Opera Launches Nanobank As it Divests Nigerian Subsidiary

Opera Launches Nanobank As it Divests Nigerian Subsidiary

Opera, a leading global internet brand has announced the launch of a new addition to its number of businesses. The Norway-based company announced through its Q2 financial report, the creation of Nanobank, to reach more markets around the world.

“Opera today announces the formation of Nanobank, creating the largest emerging markets dedicated fintech companies in the world. Nanobank is being created by consolidating the relevant businesses and technology platforms from Opera with those of Mobimagic, reaching a combined registered user base of approximately 50 million people,” the company said in a statement.

Opera is focusing on fintech in the wake of COVID-19 disruptions. Combined earnings of Mobimagic and Opera generated $209 million in revenue and a pre-tax profit of $68 million in 2019, and $120 million in revenue on $10 million loans disbursed with a total value of $686 million, the company said.

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The impressive result has inspired Opera to seek expansion into new markets. The chairman and CEO of Opera, Yahui Zhou said fintech offers the company enormous space to make profit, and they intend to expand into new markets through the consolidation of their successful companies.

“Our ambition and potential in the fintech space enormous. We are now taking the next steps to further boost this business – making it even larger, consolidating profitability between two highly successful companies, and realizing benefits of scale to support attractive cash generation,” Zhou said.

He explained that Nanobank will operate as a separate company, to enable flexibility for both Nanobank and Opera, including the chance to take strategic investors or float shares.

The company said it is looking to do financial businesses beyond microlending, though it has yielded significant growth despite the downturns of COVID-19. Nanobank expects to fuel growth through scaling in existing markets, continued geographic expansion, and from the launch of financial services beyond microlending.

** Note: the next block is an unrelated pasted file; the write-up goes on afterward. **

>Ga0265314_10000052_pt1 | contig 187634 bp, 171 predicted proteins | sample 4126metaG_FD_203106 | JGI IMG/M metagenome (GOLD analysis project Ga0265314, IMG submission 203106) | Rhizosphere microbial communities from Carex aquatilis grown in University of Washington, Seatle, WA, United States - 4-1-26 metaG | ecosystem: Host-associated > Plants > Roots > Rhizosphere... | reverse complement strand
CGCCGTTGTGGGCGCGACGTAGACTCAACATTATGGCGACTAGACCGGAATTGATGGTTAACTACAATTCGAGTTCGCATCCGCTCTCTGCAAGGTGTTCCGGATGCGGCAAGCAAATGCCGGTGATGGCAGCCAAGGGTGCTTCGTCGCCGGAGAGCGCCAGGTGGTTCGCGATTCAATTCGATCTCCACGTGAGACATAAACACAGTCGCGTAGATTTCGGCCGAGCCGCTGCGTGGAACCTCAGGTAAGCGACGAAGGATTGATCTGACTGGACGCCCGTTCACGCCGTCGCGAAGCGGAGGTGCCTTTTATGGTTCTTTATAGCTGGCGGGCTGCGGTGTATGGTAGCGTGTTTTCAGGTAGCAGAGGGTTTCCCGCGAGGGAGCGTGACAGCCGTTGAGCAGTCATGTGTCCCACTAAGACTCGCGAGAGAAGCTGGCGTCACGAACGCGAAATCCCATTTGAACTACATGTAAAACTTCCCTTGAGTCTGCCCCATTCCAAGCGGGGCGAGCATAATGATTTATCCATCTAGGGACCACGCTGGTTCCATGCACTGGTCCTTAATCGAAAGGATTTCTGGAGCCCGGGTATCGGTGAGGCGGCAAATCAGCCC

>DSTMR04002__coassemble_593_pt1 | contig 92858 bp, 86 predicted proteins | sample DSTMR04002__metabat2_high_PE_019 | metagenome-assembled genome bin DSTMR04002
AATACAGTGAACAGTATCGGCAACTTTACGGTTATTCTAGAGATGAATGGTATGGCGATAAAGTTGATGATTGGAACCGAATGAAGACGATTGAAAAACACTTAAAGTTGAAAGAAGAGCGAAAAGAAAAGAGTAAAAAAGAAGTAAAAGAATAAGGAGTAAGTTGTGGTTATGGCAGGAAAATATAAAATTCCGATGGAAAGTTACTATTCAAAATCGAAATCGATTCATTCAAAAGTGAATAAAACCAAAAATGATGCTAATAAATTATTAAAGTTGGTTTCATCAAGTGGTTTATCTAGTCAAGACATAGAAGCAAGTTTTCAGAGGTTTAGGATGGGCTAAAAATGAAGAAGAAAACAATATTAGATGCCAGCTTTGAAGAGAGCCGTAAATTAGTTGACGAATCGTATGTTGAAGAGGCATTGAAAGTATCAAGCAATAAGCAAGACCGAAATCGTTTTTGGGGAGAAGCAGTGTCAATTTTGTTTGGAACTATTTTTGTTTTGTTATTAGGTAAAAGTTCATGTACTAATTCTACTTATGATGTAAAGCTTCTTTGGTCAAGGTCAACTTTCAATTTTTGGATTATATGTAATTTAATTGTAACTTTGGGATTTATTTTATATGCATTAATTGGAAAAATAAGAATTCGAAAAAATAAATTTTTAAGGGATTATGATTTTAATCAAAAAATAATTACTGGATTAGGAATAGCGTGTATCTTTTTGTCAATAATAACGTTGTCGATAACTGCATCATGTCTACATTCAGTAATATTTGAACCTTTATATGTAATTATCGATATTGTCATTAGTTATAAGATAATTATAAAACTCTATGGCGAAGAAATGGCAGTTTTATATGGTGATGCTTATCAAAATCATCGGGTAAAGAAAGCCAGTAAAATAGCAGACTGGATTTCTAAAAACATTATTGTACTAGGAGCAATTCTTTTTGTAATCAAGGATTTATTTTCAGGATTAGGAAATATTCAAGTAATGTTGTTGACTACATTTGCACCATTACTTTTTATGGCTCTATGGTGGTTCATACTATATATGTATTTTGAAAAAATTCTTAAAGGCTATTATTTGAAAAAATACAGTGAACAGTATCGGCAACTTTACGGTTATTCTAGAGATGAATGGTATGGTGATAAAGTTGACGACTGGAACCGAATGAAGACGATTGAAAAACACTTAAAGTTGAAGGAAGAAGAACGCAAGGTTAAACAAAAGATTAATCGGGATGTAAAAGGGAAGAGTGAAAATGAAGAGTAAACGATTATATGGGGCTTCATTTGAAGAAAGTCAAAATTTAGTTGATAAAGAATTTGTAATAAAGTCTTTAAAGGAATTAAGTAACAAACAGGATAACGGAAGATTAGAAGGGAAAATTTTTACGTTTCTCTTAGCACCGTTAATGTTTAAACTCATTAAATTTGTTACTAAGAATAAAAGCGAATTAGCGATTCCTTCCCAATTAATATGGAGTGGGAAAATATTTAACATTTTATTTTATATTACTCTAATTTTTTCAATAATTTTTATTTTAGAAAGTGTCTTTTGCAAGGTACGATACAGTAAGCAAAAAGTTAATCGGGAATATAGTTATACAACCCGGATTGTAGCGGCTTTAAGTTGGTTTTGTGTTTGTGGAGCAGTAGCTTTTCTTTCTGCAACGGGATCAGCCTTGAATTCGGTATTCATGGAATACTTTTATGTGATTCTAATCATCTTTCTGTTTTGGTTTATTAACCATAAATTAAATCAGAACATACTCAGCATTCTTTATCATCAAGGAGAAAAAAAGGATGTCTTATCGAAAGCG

Opera will own 42% of the equity interest in Nanobank, while Mobimagic’s shareholders will own a combined 58%. The company said it expects to report a one-time gain in the third quarter as a result of the Nanobank transaction, currently estimated to exceed $100 million as Nanobank becomes an equity accounted investee for Opera.

Opera’s CFO, Fred Jacobsen said that the company’s users’ metrics have stayed strong and year-over-year revenue trends have improved monthly since it plummeted in April, due to the impact of coronavirus.

However, the company reported a slow recovery of its microlending revenue, and said 42% of it would be replaced by the newly introduced Nanobank results.

“Microlending revenue and OPEX will be replaced by our 42% of Nanobank’s results as of August 20th” as it is expected to show “strong sequential revenue growth in the third quarter and expand margins as the business scales back up.”

Among the newly introduced initiatives are OList and European fintech, which is expected to start generating limited revenue in the 2H of the year, although 2021 is the targeted year. Opera’s co-CEO, Song Lin said the initiatives have been encouraged by the inflow of 379 million active users as of July, and the European fintech is being tested in Spain as the company aims to capture European markets.

“We continue to push forward on our new initiatives such as OList and European Fintech, and we are pleased with the progress we’ve made over the last several months. We are now testing our initial and innovative buy-now-pay-later product, in our first major market, Spain.

“We’ve acquired a small number of users already with plans for a formal launch later in the year, all of which is aimed at having European Fintech become a significant contributor to revenue next year,” he said.

Lin acknowledged that the push to expand into European and North American markets has been spurred by the growth in Africa and Asia where it has many thriving products especially, financial services.

Although Opera recorded 10% revenue decrease to $55.4 million, the overall performance of its businesses resulted in the reported gains.

However, Opera said it has made a $6.1 million divestment from a Nigerian subsidiary without mentioning a name. Therefore, it has left many wondering which of its Nigerian subsidiaries it could be.

Analysis run by Techcabal pointed at Okash. Opera’s Q2 report highlighted the progress of its services in Nigeria, excluding Okash. The software company acquired OKash from OPay in December 2018 for $9.5 million, but the lending service has proved to be lagging behind its counterparts in India and Kenya.

The Q2 report noted that Kenya with OPesa and India with Cashbean have been Opera’s biggest market in lending, with average loans of $40 and $50 respectively, while Nigeria’s Okash was notably omitted. Opera mentioned countries it’s planning to take its Nanobank operations to, and Nigeria isn’t one of them.

This development suggests that the divested company must have been OKash, and that OPay must have snapped it up.

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